After launching in 2013, the world's largest tunnel-boring machine has less than 220 feet to go before finishing its 1.7-mile trip. Here's a look back on the tumultuous dig that's years behind schedule.

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Bertha’s end could be near.

The world’s largest tunnel-boring machine is on schedule to break into daylight this spring after a tumultuous dig under downtown Seattle that’s years behind schedule.

The massive drill is part of the state Department of Transportation’s multibillion-dollar plan to replace the aging Alaskan Way Viaduct, which runs about two miles along the city’s waterfront and could buckle in an earthquake.

We’ve spotlighted Bertha’s technical challenges and successes every step of the way.

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Here’s a look back on that coverage, leading to what is expected to be the four-lane, $2.1 billion Highway 99 tunnel’s opening in 2019.


Bertha’s chapters:

Mid 2013: The launch
Late 2013: Bertha hits steel pipe, stalls
2013-2015: Repairs cause two-year delay
Early 2016: On-again, off-again progress
Late 2016: Bertha reaches halfway point


Mid 2013:

The launch

Bertha — nicknamed after Seattle mayor Bertha Knight Landes — left Osaka harbor, Japan, on March 18, 2013, beginning a three-week trip across the Pacific Ocean.

Only a few ships in the world are capable of carrying such a heavy load.

The machine arrived to Seattle on April 2, 2013, in more than 40 pieces, weighing 6,700 tons.

Crews at the Seattle dock unloaded the drill’s heavy parts over days and hauled them to the tunnel construction zone.

 

 

About four months later, the rotary machine started slowly digging out of its launch pit in Sodo, beginning the 1.7-mile trip to South Lake Union.

Workers at the rear of the giant drill began installing decks of the stacked Highway 99 tunnel.

At the time, the tunnel was estimated to open to traffic at the end of 2015.

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A fragment of steel pipe pokes between spokes of Bertha’s cutting face, in this photo from a January 2013 inspection. It’s part of a 119-foot deep well, left in the soil after a 2002 groundwater test. (Seattle Tunnel Partners)
A fragment of steel pipe pokes between spokes of Bertha’s cutting face, in this photo from a January 2013 inspection. It’s part of a 119-foot deep well, left in the soil after a 2002 groundwater test. (Seattle Tunnel Partners)


Late 2013:

Bertha hits steel pipe, stalls

The machine was cruising along at the start of December 2013, roughly four months after beginning its underground voyage.

Then, the cutter head on Dec. 3 hit a long steel pipe near South Main Street, which state officials later disclosed was left buried more than a decade ago by one of the Highway 99 project’s own research crews.

Three days later, Bertha overheated and failed to remove dirt, leading to a massive repair effort.

The Highway 99 tunnel contractors, Seattle Tunnel Partners (STP), contend the pipe impact damaged Bertha. Hitachi Zosen, which manufactured Bertha in Japan, says the giant drill would have otherwise made it all the way to South Lake Union as built.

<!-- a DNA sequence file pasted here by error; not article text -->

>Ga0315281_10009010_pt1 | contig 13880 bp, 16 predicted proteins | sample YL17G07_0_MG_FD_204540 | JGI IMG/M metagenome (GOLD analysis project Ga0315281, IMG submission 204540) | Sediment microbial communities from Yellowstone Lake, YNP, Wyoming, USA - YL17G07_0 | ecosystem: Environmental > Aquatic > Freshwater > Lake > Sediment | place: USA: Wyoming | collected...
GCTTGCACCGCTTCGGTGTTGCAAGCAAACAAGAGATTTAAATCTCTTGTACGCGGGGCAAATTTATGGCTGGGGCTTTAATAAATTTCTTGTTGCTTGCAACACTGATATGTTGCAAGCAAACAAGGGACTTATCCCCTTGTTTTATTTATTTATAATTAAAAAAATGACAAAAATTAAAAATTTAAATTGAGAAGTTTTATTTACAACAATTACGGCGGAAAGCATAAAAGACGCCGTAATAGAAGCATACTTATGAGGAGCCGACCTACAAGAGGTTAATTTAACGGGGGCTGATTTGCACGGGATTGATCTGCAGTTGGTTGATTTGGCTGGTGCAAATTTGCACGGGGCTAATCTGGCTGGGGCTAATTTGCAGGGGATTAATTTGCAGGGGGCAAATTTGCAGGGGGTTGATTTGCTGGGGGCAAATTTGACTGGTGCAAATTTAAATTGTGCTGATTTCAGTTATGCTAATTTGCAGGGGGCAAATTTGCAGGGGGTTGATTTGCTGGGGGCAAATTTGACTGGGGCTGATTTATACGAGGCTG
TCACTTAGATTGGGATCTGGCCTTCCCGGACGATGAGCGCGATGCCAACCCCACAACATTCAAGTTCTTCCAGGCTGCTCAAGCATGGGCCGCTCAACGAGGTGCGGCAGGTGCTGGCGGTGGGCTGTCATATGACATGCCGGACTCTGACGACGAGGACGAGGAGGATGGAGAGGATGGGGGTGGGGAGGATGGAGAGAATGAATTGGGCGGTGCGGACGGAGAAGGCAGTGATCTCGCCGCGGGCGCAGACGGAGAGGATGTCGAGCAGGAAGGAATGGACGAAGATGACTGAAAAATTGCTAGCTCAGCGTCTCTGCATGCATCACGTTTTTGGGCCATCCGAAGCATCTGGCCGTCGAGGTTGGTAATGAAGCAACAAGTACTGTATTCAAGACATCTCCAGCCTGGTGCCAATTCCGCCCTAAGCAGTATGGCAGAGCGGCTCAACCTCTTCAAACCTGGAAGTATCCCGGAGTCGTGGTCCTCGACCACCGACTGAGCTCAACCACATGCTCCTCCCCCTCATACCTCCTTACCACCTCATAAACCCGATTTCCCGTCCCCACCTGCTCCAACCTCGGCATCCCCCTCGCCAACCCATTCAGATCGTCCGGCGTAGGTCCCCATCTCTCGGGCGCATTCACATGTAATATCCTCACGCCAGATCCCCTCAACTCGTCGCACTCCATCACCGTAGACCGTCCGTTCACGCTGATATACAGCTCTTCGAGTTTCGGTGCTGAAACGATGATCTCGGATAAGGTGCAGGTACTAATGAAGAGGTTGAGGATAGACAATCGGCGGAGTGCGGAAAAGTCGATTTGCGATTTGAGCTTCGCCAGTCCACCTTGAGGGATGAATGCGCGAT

However, the state says the relatively small 8-inch-diameter pipe couldn’t have possibly caused such severe damage to a 57-foot-diameter machine.

A dispute review board later ruled the state should have done more to warn STP about the location of the pipe, but didn’t express an opinion about whether the pipe was to blame for the repair costs exceeding $100 million.

 


Late 2013 – 2015:

Repairs cause two-year delay

In this January 2015 photo, crews have excavated about 100 feet of the 120-foot-deep access pit that crews will use to access and repair Bertha, the SR 99 tunneling machine. (WSDOT)
In this January 2015 photo, crews have excavated about 100 feet of the 120-foot-deep access pit that crews will use to access and repair Bertha, the SR 99 tunneling machine. (WSDOT)

Bertha remained stranded some 1,028 feet into its underground journey from Seattle’s Sodo to South Lake Union after overheating in December 2013.

Crews had to excavate a 120-foot deep vault to rescue and repair the giant drill’s front end, work that started in October 2014.

That dig captured the attention of archaeologists after workers uncovered a mysterious deposit of shells that officials later determined were from settlers who worked shucking oysters.

Meanwhile, the ground in Pioneer Square began sinking.

Bertha’s travails attracted national media attention.

Feeling the heat, some state and local elected officials ducked questions about the boring machine’s boondoggle potential.

“I’m not sure anyone wants to talk about this, because it’s a nightmare. There’s no happy ending,” former Seattle City Councilmember Nick Licata told The Seattle Times.

Bertha started finally digging again in February 2015, chewing toward the repair-access pit.

The machine churned through 20 feet of concrete in less than two days to reach open air.

 

 

Then, crews launched a massive effort to retrieve Bertha’s damaged parts.

In March 2015, one of the world’s strongest cranes hoisted a 270-ton piece of the drill from the pit and set it along Seattle’s waterfront, the first of several lifts for the repairs.

Crews eventually got Bertha’s scuffed and rusty disc-shaped front end above ground, a 4 million pound load.

 

 

Workers disassembled it and made repairs over months, discovering far more damage than they expected.

In turn, the target date for opening the Highway 99 tunnel to traffic was pushed back even more, with projections aiming for March 2018.